Swapping out recipe ingredients for less expensive options can be a great way to save money on groceries! Discover my favorite simple recipe substitutions that will help you trim your budget and cut expenses.
I share a lot about saving money on food- simple grocery saving tips, the meals we eat on our $350 budget, how our freezer is worth its weight in gold and lots more.
But I’ve never talked about how I use ingredient substitution in recipes as a simple way to save money!
Which is kind of crazy, since it’s something that I do all the time.
Money Saving Recipe Ingredient Substitutions
Tweaking recipes to work with the ingredients that you have on hand or that you can get less expensively is such a great, easy way to cut grocery costs.
Does it ever change the final product and make it not quite as good? Yes, sometimes. But, if done properly, rarely in ways that really make that much of a difference.
Here are the main ingredient substitutions that I use regularly to cut costs. I hope that they can help you too!
I used to substitute Crisco for butter. And while that is less expensive, because of the ingredients, I have chosen to not use Crisco anymore.
I do, however, sometimes substitute oil or applesauce for up to half of the amount of butter in recipes for baked goods.
Cream tends to be pricey, and I rarely use it in main dish recipes that call for it. Instead, I replace the cream with an equal amount of whole milk, and occasionally I’ll add a little bit of butter too.
Yes, the end result is not quite as rich and creamy, but to be honest, it’s still delicious and we don’t even think about it! Plus, we’re consuming fewer calories by using milk too.
If a dessert calls for cream, I evaluate what the purpose is. If it’s simply to make it creamier, I typically will just use milk instead.
However, if it’s something like ganache or Homemade Cool Whip, where not using cream would affect the end product rather drastically, obviously, I go ahead and use cream!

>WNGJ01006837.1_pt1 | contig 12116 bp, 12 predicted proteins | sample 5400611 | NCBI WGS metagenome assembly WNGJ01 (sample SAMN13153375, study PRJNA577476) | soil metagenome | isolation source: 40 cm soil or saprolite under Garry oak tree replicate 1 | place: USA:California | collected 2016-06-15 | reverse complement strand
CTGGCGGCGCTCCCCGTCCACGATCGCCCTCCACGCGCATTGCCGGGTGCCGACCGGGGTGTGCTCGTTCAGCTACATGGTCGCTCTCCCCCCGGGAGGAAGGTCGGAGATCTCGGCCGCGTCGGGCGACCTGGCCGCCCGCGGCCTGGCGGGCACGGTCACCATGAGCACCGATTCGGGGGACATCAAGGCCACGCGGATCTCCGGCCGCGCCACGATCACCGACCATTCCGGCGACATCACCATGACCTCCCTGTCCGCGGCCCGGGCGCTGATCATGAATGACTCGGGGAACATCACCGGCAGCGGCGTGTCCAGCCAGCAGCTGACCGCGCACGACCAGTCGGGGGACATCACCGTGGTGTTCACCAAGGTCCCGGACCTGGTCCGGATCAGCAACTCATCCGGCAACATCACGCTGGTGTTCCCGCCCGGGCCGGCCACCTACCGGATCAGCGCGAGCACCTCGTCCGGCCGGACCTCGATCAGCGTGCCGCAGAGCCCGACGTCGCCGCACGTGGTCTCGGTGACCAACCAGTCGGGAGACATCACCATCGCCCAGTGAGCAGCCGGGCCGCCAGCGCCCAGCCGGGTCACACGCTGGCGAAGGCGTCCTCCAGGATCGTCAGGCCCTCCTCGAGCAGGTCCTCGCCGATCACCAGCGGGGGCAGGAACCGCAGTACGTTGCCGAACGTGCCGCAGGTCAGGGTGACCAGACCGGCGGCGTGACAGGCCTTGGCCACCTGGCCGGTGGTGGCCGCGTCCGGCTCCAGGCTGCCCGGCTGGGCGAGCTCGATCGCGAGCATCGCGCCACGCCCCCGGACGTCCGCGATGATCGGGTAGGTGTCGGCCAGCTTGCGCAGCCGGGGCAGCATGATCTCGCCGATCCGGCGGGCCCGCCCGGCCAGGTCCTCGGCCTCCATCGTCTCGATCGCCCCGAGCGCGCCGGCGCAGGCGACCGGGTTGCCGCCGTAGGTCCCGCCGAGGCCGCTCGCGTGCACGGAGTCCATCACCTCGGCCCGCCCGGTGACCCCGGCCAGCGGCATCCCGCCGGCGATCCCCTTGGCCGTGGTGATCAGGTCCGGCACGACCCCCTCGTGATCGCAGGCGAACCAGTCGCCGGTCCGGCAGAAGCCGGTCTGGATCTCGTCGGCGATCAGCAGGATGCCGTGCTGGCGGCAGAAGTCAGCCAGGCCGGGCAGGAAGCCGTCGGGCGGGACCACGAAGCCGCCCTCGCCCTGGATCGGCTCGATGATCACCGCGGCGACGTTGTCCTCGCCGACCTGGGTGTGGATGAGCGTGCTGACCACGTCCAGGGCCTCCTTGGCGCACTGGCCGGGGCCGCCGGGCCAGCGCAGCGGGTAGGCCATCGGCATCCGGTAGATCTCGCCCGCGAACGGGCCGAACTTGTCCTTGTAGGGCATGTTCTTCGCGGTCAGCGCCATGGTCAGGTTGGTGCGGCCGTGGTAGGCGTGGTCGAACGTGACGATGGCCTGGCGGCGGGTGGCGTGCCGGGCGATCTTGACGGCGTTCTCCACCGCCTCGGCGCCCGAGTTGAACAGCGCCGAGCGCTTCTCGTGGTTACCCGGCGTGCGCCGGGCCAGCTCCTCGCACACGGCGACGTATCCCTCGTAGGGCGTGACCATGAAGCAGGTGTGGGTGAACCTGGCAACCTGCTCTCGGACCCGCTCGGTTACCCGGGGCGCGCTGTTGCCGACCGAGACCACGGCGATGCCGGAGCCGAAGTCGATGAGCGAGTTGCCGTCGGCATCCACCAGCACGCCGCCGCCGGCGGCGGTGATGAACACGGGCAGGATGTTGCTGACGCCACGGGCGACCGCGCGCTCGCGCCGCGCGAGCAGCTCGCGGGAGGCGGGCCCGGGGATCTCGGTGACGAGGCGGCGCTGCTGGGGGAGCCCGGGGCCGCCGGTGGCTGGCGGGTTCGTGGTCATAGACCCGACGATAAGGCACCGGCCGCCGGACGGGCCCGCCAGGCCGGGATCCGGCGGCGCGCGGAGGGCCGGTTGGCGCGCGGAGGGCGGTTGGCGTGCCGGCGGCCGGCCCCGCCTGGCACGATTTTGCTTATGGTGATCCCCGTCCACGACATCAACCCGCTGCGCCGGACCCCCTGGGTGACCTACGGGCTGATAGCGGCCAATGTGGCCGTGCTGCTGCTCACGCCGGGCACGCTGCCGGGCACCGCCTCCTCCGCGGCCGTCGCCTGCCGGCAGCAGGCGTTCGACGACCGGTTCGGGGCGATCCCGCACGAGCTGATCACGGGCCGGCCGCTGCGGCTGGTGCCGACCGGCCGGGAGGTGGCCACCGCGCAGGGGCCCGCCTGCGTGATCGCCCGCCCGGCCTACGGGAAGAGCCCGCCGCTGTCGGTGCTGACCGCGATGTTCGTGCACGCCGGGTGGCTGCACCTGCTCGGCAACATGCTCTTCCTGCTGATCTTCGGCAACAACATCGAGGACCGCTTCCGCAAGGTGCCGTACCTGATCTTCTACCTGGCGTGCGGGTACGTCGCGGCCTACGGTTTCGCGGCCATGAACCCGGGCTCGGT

You might be surprised to know that I rarely use any cheese other than cheddar and mozzarella. (Well, I use Parmesan too, but in my mind, that’s a bit different than softer cheeses.)
If a recipe calls for another kind of cheese, I just sub whichever cheese I think would pair the best.
I realize that some kinds of cheese are the same price as cheddar and mozzarella, so it’s not necessarily less expensive in that sense.
But it simplifies things for me and I find that I save money because I never have cheese spoil like I did when I bought other varieties for a specific recipe and then forgot to figure out a way to use it before it went bad.
4. Fresh Parmesan
Parmesan in a jar is much less expensive than fresh parmesan or even pre-shredded Parmesan. I pretty much always used the jarred kind any time Parmesan is called for in a recipe.
The exception is something like Caesar Salad, where the texture of the jarred Parmesan just wouldn’t work well.
5. Ricotta Cheese
I love ricotta cheese. But at many stores, it’s more expensive than cottage cheese, so most times that is what I substitute.
If the cottage cheese is large curd or I think that the difference in texture will be noticed, I just blend it a bit.
6. Sour Cream
Did you know that you can use sour cream and plain Greek yogurt interchangeably in many recipes? In fact, I have even occasionally used just plain regular yogurt before in baked goods instead of sour cream.